Saturday, 10 January 2009

Batman & Joker : Eternal Conflict.

After watching The Dark Knight (2008) the Batman sequel by Chris Nolan, I retrieved some old comics and graphic novels, which have been stashed away for quite some time. The best Batman vs. Joker story, in my own humble opinion, which also, I think bear similarity in theme with the above movie, are as follows :
a) The Dark Knight Returns (Frank Miller, Lynn Varley, Klaus Jansen ~ DC, 1986). Originally published as "prestige format" series of 4 books, this is my first "proper" introduction to the world of Batman, albeit taken place 50 years into the future. Bruce, now past his prime and in his 50s, has retired his Batman alter ego, possibly forced or co-erced by the US govt and the numerous legislatures in place. Most of the Justice League members had also retired, briefly mentioned in the storyline as Diana (The Wonder Woman) went back to her people, Hal (The Green Lantern) gone to the stars. The most interesting arc of this series is the one whereby Joker, also old and hadn't spoken for several decades, in a near vegetative state of behaviour, is "revived" by the re-appearance of Batman. He has been in Arkham Asylum for years now, but after catching the news on telly that Batman has returned to Gotham City, his mental state of mind and old sociopathic behaviour are sparked off once more. He escaped after cunningly deceived a psychologist to allow him to appear in a certain talkshow, whereby he slaugthered hundreds of the audience with his trademark "laughing gas". He further fatally poisoned a dozen of so boy scouts on top of several dozens more during the climatic fight between him and Batman. As Batman always abide by his code of "not taking lives", Joker, severely injured, used his last ounce of strength to twist his own neck, a suicidal last "gift" to his eternal foe, but ultimately to ensure that Batman would be hunted by the law in proper, now that he has taken the life of the Joker. It would eventually caused Batman to showdown with Superman, now a US govt agent and President lackey. Excellent reading. I like the illustrations too (before Frank Miller changes his style in Sin City : The Dame To Kill For). I got the out of print tradepaper back version with book one cover. I hope that I would eventually be able to afford a copy of the 1st printing series in its entirety, and also if I could locate it...
b) The Killing Joke (Alan Moore, Brian Bolland ~ DC, 1987). A "one-shot prestige format" graphic book, about the origin (which has since been "revised") of Joker. The storyline took place in present, but alternatively flow back and intertwined with how Joker came to be. Taken place during one of "numerous" escape from Arkham Asylum, he took Commisioner Gordon hostage, and crippled his daughter (Batgirl) Barbara in the process. His motive? To prove that the "average man" when confronted with the horror of the real world, would take refuge in the realm of insanity. He subjected Gordon through a number of pyschological torture before confrontation with Batman. After being defeated by Bats, whilst waiting for the police to arrive, Joker and Bats had an interesting conversation whereby it strongly hinted that both of them may be doomed to be eternally locked in enmity. I am lucky to obtain a 1st printing copy in mint condish from a senior at UWA, Perth for AUS30.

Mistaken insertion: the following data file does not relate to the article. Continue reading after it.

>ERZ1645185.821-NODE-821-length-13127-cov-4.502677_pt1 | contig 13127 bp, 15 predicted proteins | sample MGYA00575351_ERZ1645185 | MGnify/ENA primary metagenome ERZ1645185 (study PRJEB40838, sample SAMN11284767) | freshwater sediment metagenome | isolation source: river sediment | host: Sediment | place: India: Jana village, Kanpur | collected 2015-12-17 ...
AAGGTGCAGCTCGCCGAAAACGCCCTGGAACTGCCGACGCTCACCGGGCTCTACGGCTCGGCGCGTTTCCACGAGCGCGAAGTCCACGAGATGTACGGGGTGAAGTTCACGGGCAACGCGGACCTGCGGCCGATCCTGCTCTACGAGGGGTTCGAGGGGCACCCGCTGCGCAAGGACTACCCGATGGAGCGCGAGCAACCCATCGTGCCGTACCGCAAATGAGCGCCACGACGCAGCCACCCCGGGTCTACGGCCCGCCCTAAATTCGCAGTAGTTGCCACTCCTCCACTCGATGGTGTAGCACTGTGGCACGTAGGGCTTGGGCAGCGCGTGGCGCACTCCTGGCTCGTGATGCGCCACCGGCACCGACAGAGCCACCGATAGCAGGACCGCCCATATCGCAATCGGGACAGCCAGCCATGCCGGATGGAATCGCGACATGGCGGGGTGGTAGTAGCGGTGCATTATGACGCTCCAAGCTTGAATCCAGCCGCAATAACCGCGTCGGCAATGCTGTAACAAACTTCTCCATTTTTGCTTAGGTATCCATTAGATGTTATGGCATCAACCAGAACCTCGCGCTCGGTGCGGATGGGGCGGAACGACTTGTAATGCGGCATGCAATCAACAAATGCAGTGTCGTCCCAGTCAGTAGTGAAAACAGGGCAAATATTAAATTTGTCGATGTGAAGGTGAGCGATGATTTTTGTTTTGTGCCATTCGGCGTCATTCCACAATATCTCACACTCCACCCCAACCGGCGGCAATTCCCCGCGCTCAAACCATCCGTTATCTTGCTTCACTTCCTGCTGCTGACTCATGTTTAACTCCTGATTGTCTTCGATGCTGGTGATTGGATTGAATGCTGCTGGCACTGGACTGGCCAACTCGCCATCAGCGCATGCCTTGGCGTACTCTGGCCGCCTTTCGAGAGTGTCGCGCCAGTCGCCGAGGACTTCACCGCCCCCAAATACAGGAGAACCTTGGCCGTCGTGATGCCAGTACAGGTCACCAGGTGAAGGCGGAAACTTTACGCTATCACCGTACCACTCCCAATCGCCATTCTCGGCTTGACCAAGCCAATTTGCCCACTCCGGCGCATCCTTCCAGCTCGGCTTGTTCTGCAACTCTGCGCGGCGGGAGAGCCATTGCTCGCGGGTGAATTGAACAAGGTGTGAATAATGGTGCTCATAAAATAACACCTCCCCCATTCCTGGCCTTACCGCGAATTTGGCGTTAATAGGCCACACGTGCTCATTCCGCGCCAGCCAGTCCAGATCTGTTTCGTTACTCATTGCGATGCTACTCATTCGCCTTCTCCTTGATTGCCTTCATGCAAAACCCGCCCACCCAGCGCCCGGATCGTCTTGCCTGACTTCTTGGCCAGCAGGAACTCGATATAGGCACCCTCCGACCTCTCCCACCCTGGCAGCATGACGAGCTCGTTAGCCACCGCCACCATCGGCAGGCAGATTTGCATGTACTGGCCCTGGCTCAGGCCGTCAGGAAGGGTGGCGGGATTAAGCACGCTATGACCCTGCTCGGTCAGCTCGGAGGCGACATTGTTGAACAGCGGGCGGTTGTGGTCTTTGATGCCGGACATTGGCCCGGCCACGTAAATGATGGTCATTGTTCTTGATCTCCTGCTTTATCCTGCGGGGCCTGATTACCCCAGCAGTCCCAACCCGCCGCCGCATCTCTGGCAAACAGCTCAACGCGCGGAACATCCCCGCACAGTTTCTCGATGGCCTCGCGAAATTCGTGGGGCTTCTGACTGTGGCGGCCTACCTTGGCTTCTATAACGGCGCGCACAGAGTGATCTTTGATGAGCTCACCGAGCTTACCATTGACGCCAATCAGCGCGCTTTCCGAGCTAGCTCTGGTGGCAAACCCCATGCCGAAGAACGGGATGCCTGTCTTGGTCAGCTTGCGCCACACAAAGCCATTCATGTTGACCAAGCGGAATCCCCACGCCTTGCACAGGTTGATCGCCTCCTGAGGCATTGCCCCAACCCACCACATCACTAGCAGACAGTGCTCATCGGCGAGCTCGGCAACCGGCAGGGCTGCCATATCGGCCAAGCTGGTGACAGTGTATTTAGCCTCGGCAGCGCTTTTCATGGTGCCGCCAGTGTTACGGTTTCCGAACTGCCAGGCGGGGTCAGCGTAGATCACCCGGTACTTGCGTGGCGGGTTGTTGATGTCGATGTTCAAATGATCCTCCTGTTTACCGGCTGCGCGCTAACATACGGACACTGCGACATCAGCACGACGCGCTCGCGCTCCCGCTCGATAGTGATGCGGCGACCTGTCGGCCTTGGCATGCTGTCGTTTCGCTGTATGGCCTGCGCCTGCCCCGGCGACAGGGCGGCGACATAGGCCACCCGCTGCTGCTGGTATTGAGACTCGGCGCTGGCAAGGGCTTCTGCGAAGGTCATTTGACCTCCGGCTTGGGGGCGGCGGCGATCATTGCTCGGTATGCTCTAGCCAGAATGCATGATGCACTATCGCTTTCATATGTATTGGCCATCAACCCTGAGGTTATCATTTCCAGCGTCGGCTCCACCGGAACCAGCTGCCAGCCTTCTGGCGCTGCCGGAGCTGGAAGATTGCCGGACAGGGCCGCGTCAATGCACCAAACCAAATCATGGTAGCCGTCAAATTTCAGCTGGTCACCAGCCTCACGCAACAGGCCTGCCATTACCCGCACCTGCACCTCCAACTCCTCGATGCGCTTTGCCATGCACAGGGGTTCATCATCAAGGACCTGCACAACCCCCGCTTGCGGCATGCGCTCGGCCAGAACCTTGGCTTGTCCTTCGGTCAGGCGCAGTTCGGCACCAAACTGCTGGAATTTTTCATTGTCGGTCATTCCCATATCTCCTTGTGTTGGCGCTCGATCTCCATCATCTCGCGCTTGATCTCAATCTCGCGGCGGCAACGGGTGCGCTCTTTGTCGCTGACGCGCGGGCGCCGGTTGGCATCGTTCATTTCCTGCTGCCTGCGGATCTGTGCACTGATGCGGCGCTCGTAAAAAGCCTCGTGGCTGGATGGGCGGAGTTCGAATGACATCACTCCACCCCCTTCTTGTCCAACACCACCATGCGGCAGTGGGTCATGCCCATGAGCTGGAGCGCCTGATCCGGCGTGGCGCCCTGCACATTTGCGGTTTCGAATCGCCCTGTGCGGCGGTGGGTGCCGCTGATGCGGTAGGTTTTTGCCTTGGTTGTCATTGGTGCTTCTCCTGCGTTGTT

c) Arkham Asylum : A Serious House On A Serious Earth (Grant Morrison, Dave McKean ~ DC, 1988). A hardcover graphic novel in its original format, this book hold a serious sentimental value as it was a birthday gift from my dad who happpened to visit KL during a business trip and dropped by the now defunct The Mind Shop in Damansara to get it. We were staying in Penang during that period and there was virtually no comic shop there. About the origin of Arkham Asylum and its founder, again, the storyline go back and forth in the present and past and how it all fit in the climatic end pages of the book. Dave McKean visually "revised" nearly the entire Bats' Rogue Gallery in this one. The Joker is visually scary, as well as other infamous inmates such as Clayface, Killer Kroc, Dr. Destiny, Maxi Zeus...not so much about The Joker, but more about Bats and his own fear as well as Armadeus Arkham, the founder. Yet, it is worth mentioning as this is the scariest Joker on book I had seen thus far.

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